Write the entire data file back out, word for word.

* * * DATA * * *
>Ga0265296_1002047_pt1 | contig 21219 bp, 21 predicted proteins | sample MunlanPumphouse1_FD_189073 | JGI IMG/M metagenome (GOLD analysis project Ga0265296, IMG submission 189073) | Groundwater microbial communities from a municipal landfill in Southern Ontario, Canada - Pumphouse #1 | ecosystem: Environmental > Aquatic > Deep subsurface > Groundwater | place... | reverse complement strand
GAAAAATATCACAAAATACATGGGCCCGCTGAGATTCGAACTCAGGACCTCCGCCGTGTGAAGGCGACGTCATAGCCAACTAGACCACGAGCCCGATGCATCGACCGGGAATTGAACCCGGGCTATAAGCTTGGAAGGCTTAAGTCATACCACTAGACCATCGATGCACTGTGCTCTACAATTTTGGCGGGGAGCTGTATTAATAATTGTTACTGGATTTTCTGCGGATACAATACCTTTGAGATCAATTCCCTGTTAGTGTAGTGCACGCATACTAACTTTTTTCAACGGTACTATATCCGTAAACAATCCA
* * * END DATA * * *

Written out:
>Ga0265296_1002047_pt1 | contig 21219 bp, 21 predicted proteins | sample MunlanPumphouse1_FD_189073 | JGI IMG/M metagenome (GOLD analysis project Ga0265296, IMG submission 189073) | Groundwater microbial communities from a municipal landfill in Southern Ontario, Canada - Pumphouse #1 | ecosystem: Environmental > Aquatic > Deep subsurface > Groundwater | place... | reverse complement strand
GAAAAATATCACAAAATACATGGGCCCGCTGAGATTCGAACTCAGGACCTCCGCCGTGTGAAGGCGACGTCATAGCCAACTAGACCACGAGCCCGATGCATCGACCGGGAATTGAACCCGGGCTATAAGCTTGGAAGGCTTAAGTCATACCACTAGACCATCGATGCACTGTGCTCTACAATTTTGGCGGGGAGCTGTATTAATAATTGTTACTGGATTTTCTGCGGATACAATACCTTTGAGATCAATTCCCTGTTAGTGTAGTGCACGCATACTAACTTTTTTCAACGGTACTATATCCGTAAACAATCCA